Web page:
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BISHOP HATTO [AND THE RATS], by             Poem Explanation     Poet Analysis     Poet's Biography
First Line: The summer and autumn had been so wet
Last Line: For they were sent to do judgment on him!
Variant Title(s): God's Judgment On A Wicked Bishop;the Legend Of Bishop Hatto;god's Judgment On A Bishop
Subject(s): Hatto I, Archbishop Of Mentz (850-913); Legends, German; Rats; Tragedy

THE summer and autumn had been so wet,
That in winter the corn was growing yet:
'T was a piteous sight to see all around
The grain lie rotting on the ground.

Every day the starving poor
Crowded around Bishop Hatto's door;
For he had a plentiful last-year's store,
And all the neighborhood could tell
His granaries were furnished well.

At last Bishop Hatto appointed a day
To quiet the poor without delay;
He bade them to his great barn repair,
And they should have food for the winter there.

Rejoiced the tidings good to hear,
The poor folks flocked from far and near;
The great barn was full as it could hold
Of women and children, and young and old.

Then, when he saw it could hold no more,
Bishop Hatto he made fast the door;
And whilst for mercy on Christ they call,
He set fire to the barn, and burnt them all.

"I' faith, 't is an excellent bonfire!" quoth he;
"And the country is greatly obliged to me
For ridding it, in these times forlorn,
Of rats that only consume the corn."

So then to his palace returned he,
And he sate down to supper merrily,
And he slept that night like an innocent man;
But Bishop Hatto never slept again.

In the morning, as he entered the hall,
Where his picture hung against the wall,
A sweat like death all over him came,
For the rats had eaten it out of the frame.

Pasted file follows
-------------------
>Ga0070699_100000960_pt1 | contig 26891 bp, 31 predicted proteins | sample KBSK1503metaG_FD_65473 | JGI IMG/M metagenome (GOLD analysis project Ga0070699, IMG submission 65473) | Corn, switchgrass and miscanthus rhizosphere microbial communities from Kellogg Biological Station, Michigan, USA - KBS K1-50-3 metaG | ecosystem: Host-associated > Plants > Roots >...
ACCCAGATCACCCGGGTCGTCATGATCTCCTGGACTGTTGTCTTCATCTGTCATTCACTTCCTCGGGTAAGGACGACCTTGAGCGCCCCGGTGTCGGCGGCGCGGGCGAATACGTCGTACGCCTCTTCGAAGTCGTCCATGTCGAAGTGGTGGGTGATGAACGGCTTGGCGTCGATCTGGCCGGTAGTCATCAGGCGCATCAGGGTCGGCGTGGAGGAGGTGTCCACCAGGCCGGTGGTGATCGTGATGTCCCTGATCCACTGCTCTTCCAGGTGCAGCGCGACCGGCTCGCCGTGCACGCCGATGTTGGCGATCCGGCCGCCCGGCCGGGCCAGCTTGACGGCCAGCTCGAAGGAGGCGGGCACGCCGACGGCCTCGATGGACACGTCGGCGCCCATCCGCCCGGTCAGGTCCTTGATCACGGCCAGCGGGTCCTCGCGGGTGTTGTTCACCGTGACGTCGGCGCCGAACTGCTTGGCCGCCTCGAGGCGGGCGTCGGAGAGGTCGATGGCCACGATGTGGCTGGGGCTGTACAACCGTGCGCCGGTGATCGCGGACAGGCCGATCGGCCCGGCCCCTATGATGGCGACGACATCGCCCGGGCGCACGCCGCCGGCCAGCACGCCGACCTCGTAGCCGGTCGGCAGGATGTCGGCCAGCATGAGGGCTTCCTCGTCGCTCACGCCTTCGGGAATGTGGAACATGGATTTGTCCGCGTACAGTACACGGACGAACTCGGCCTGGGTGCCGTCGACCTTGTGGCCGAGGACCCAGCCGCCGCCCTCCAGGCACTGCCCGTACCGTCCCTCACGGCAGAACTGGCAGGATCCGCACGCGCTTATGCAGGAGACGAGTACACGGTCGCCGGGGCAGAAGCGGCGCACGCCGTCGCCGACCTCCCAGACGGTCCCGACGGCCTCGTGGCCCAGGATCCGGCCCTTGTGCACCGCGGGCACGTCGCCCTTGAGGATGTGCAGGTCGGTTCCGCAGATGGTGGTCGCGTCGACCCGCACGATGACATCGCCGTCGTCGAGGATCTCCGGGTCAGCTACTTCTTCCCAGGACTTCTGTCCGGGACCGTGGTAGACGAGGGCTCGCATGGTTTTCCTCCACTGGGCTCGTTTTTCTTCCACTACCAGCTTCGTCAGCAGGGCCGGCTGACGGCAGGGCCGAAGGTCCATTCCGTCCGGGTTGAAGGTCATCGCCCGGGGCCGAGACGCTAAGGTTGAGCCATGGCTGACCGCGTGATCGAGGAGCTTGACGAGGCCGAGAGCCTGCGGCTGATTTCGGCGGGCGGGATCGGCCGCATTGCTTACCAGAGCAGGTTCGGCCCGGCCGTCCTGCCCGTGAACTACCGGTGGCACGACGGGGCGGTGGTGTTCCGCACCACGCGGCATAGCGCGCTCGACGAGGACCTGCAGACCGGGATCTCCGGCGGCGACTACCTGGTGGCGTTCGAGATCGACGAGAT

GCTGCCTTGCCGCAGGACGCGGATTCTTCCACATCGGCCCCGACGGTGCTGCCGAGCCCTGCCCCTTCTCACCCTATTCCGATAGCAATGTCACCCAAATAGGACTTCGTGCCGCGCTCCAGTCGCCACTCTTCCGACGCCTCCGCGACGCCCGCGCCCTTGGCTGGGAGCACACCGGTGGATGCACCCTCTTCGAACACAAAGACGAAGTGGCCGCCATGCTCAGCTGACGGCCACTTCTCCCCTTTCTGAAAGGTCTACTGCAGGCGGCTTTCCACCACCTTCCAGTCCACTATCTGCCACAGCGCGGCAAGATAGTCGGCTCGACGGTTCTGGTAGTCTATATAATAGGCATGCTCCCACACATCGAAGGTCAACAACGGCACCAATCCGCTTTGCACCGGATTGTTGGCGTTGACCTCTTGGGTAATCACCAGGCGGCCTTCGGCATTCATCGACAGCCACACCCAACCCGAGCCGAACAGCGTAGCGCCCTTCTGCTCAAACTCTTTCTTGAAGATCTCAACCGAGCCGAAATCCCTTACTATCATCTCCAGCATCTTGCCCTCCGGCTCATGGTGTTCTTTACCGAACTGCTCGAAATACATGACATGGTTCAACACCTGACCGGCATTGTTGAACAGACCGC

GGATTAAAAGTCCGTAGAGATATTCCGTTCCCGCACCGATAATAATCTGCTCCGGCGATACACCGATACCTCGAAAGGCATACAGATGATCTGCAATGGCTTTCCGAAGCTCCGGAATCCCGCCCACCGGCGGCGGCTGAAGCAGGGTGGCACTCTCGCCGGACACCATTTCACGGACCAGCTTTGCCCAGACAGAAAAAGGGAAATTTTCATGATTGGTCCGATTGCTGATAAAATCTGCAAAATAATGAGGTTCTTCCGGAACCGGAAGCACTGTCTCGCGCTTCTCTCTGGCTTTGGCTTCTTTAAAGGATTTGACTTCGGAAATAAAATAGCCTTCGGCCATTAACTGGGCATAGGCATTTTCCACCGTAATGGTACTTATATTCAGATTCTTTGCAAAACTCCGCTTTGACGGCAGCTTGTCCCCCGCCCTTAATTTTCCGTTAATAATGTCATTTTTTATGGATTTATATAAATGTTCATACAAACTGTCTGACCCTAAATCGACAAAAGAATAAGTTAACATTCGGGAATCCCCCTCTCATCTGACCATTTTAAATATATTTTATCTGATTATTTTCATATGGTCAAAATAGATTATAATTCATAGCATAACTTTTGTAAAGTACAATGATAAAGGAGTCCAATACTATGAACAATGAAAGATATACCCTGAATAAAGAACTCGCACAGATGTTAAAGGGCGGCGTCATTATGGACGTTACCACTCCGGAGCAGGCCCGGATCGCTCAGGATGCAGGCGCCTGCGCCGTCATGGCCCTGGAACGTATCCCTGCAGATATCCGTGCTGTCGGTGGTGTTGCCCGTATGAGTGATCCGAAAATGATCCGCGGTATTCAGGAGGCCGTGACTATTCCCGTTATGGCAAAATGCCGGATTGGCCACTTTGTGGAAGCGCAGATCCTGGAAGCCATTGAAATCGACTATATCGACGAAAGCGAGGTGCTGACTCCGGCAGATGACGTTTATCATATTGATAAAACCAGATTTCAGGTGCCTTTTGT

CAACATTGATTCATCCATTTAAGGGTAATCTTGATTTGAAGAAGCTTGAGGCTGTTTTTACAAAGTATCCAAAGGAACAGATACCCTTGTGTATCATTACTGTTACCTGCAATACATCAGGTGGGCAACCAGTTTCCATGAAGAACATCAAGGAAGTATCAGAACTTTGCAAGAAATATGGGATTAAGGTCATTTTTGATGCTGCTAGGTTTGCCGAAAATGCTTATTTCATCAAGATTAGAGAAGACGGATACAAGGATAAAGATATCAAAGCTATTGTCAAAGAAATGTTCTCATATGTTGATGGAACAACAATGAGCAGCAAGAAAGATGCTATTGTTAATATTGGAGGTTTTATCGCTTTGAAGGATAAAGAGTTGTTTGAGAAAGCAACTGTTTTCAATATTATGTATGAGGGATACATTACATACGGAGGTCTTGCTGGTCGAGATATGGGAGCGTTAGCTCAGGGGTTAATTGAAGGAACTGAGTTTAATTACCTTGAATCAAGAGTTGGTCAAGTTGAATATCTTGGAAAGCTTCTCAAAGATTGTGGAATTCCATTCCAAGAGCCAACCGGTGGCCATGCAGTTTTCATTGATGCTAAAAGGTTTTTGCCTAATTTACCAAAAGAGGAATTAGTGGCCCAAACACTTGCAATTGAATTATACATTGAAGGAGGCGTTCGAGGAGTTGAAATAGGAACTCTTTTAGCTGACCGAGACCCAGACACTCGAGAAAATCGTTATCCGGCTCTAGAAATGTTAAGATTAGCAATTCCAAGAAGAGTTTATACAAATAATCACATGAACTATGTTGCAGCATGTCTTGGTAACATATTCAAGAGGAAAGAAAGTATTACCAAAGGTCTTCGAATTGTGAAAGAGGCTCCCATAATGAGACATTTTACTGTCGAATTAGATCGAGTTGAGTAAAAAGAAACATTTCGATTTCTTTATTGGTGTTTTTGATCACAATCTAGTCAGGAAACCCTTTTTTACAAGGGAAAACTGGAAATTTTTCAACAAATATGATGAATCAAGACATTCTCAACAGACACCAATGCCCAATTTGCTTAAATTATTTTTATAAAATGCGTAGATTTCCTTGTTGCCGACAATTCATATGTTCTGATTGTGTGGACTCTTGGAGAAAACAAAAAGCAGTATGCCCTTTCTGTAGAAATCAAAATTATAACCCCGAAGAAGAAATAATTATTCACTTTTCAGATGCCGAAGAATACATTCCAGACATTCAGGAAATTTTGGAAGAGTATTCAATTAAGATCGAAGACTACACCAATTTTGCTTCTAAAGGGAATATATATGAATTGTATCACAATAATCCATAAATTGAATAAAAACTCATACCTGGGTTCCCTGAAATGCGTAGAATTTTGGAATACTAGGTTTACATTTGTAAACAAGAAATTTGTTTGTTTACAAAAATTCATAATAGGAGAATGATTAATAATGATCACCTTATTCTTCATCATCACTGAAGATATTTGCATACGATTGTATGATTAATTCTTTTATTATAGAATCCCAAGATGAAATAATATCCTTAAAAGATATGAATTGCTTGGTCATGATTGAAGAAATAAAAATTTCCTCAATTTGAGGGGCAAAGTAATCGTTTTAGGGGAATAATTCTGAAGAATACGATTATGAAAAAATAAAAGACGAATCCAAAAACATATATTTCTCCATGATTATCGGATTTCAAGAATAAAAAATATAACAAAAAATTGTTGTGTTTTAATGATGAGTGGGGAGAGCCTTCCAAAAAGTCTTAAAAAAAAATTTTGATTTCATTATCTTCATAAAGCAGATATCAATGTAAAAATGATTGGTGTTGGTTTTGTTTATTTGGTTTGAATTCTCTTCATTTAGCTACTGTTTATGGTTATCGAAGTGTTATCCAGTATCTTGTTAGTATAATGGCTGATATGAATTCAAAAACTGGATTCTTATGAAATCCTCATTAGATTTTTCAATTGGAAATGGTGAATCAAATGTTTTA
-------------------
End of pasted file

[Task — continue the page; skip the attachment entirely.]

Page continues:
As he looked, there came a man from his farm --
He had a countenance white with alarm:
"My lord, I opened your granaries this morn,
And the rats had eaten all your corn."

Another came running presently,
And he was pale as pale could be.
"Fly! my lord bishop, fly!" quoth he,
"Ten thousand rats are coming this way, --
The Lord forgive you for yesterday!"

I'll go to my tower in the Rhine," replied he;
"'T is the safest place in Germany, --
The walls are high, and the shores are steep,
And the tide is strong, and the water deep."

Bishop Hatto fearfully hastened away;
And he crossed the Rhine without delay,
And reached his tower, and barred with care
All the windows, doors. and loop-holes there.

He laid him down and closed his eyes,
But soon a scream made him arise;
He started, and saw two eyes of flame
On his pillow, from whence the screaming came.

He listened and looked, -- it was only the cat;
But the bishop he grew more fearful for that,
For she sate screaming, mad with fear,
At the army of rats that were drawing near.

For they have swum over the river so deep,
And they have climbed the shores so steep,
And now by thousands up they crawl
To the holes and the windows in the wall.

Down on his knees the bishop fell,
And faster and faster his beads did he tell,
As louder and louder, drawing near,
The saw of their teeth without he could hear.

And in at the windows, and in at the door,
And through the walls, by thousands they pour;
And down from the ceiling and up through the
From the right and the left, from behind and be-
From within and without, from above and be-
low, --
And all at once to the bishop they go.

They have whetted their teeth against the stones,
And now they pick the bishop's bones;
They gnawed the flesh from every limb,
For they were sent to do judgment on him!

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